Treatment of Dystonic Writers’ Cramp
Dystonic writers’ cramp is a form of task-specific, focal dystonia. It is most commonly seen as part of an idiopathic focal, segmental or generalised isolated dystonia syndrome but can also occur as part of either isolated or combined or inherited or acquired dystonia. The treatment of choice is botulinum toxin injections, but the response rate is lower than with other forms of focal dystonia such as cervical dystonia or blepharospasm. Oral medications are usually ineffective. In botulinum toxin-resistant cases, there is some evidence to support the use of motor or sensory retraining or, in exceptional circumstances, functional neurosurgery.
KeywordsDystonia Writers’ cramp Upper limb dystonia Task-specific dystonia
Segment 1 shows the patient Dystonic writers’ cramp patient history before treatment. Note the intermittent flexion of the thumb leading to the thumb slipping off the pen and interruption of the flow of writing with intermittent exaggerated lifting of the pen tip from the page. There is mirror dystonia with the right thumb tending to flex when he writes with his left hand. Segment 2 is taken after 18 months of botulinum toxin therapy. The patient can now write smoothly and quickly with the thumb staying on the pen, although he uses a slightly modified pen grip (MP4 17637 kb)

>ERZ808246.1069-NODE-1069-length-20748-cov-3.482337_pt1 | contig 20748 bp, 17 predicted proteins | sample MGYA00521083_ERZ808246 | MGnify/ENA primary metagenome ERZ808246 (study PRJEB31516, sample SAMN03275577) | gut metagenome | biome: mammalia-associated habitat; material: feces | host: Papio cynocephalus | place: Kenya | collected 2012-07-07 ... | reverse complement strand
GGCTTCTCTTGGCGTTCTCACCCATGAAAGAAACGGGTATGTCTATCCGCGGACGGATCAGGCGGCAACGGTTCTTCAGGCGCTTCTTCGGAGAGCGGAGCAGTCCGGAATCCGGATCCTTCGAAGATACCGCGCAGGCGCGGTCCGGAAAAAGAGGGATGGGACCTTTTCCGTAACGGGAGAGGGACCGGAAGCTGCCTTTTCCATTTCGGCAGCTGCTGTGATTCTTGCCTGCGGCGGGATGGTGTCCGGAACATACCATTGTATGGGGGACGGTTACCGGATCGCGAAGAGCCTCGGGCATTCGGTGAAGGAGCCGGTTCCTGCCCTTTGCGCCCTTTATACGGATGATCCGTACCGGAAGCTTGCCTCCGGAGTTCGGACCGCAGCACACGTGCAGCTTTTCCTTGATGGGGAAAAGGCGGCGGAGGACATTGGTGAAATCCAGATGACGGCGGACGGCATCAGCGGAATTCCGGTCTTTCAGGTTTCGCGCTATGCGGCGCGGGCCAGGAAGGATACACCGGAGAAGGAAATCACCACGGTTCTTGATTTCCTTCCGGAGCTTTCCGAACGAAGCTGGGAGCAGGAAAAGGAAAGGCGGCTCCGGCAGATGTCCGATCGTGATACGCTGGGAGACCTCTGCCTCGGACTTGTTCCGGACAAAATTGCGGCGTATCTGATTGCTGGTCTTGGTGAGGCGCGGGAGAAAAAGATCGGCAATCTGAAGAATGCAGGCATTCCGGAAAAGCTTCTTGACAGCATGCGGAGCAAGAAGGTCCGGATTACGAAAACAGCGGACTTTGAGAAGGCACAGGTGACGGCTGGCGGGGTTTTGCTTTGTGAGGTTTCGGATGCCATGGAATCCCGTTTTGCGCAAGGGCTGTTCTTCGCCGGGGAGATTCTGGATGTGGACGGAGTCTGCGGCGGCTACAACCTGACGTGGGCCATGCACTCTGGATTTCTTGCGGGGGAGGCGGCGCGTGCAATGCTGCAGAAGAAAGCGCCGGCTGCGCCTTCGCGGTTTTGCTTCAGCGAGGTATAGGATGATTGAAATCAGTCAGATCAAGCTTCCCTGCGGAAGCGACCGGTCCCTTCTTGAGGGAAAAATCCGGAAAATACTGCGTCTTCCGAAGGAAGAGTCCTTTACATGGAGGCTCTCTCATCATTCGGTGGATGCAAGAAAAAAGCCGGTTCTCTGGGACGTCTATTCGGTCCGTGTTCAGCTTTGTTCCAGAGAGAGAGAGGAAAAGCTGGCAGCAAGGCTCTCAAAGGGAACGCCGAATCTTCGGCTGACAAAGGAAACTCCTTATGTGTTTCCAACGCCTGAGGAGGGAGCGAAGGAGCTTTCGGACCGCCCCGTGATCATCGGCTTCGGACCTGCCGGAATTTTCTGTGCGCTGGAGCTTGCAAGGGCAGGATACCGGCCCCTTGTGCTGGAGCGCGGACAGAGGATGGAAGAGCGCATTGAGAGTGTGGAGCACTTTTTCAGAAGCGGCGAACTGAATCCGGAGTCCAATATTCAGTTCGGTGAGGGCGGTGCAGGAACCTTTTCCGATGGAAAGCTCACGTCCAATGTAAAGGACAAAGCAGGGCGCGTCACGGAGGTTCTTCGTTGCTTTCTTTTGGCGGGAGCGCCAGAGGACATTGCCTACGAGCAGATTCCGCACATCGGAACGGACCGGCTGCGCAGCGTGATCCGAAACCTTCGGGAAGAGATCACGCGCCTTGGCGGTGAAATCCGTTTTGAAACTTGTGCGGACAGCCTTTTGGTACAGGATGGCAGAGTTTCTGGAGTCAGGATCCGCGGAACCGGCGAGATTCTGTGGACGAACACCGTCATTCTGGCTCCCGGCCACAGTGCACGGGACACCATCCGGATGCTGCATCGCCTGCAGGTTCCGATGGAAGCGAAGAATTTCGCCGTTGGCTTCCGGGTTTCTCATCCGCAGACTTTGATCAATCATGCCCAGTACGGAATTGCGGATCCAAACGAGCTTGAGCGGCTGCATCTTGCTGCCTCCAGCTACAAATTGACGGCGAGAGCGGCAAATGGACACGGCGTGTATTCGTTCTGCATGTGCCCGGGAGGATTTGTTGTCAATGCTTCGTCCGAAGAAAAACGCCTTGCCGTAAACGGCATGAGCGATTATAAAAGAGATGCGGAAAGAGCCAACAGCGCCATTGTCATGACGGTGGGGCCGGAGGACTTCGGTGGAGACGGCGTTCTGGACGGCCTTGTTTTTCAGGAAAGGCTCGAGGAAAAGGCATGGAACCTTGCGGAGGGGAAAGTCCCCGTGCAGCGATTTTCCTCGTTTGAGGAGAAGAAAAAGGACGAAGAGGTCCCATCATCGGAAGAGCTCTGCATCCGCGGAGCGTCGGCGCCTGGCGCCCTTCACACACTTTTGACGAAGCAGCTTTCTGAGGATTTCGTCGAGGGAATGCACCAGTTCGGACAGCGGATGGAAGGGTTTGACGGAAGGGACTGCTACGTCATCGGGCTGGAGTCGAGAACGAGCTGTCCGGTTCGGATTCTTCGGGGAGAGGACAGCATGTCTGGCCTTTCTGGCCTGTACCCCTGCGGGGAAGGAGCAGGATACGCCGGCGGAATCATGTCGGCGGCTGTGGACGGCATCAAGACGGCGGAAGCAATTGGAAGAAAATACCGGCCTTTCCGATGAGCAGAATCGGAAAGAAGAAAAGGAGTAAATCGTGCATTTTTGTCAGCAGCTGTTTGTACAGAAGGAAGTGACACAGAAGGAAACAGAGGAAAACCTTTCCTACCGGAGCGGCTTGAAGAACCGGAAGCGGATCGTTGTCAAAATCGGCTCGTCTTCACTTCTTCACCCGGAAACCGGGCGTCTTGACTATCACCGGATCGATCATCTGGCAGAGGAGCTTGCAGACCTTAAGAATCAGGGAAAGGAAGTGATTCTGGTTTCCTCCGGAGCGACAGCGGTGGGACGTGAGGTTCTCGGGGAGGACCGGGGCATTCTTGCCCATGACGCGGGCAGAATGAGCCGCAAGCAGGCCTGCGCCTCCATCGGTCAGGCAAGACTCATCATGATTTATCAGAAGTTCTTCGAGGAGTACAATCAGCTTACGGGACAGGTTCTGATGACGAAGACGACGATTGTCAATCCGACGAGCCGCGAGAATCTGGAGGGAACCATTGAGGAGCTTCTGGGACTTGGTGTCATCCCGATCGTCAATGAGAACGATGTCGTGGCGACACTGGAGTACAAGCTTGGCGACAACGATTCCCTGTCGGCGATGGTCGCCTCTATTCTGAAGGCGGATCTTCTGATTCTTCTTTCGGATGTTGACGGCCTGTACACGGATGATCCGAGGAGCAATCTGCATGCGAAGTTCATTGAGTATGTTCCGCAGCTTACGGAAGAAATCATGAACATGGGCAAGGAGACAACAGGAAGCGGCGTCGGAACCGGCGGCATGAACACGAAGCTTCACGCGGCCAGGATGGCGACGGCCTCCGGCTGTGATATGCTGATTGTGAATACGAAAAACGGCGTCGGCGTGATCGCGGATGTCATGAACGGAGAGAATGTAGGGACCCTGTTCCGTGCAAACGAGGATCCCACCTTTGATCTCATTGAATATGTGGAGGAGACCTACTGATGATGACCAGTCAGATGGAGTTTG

- Marion MH, Afors K, Sheehy MP. Problems of treating writers’ cramp with botulinum toxin injections: results from 10 years of experience. Rev Neurol (Paris). 2003;159:923–7.Google Scholar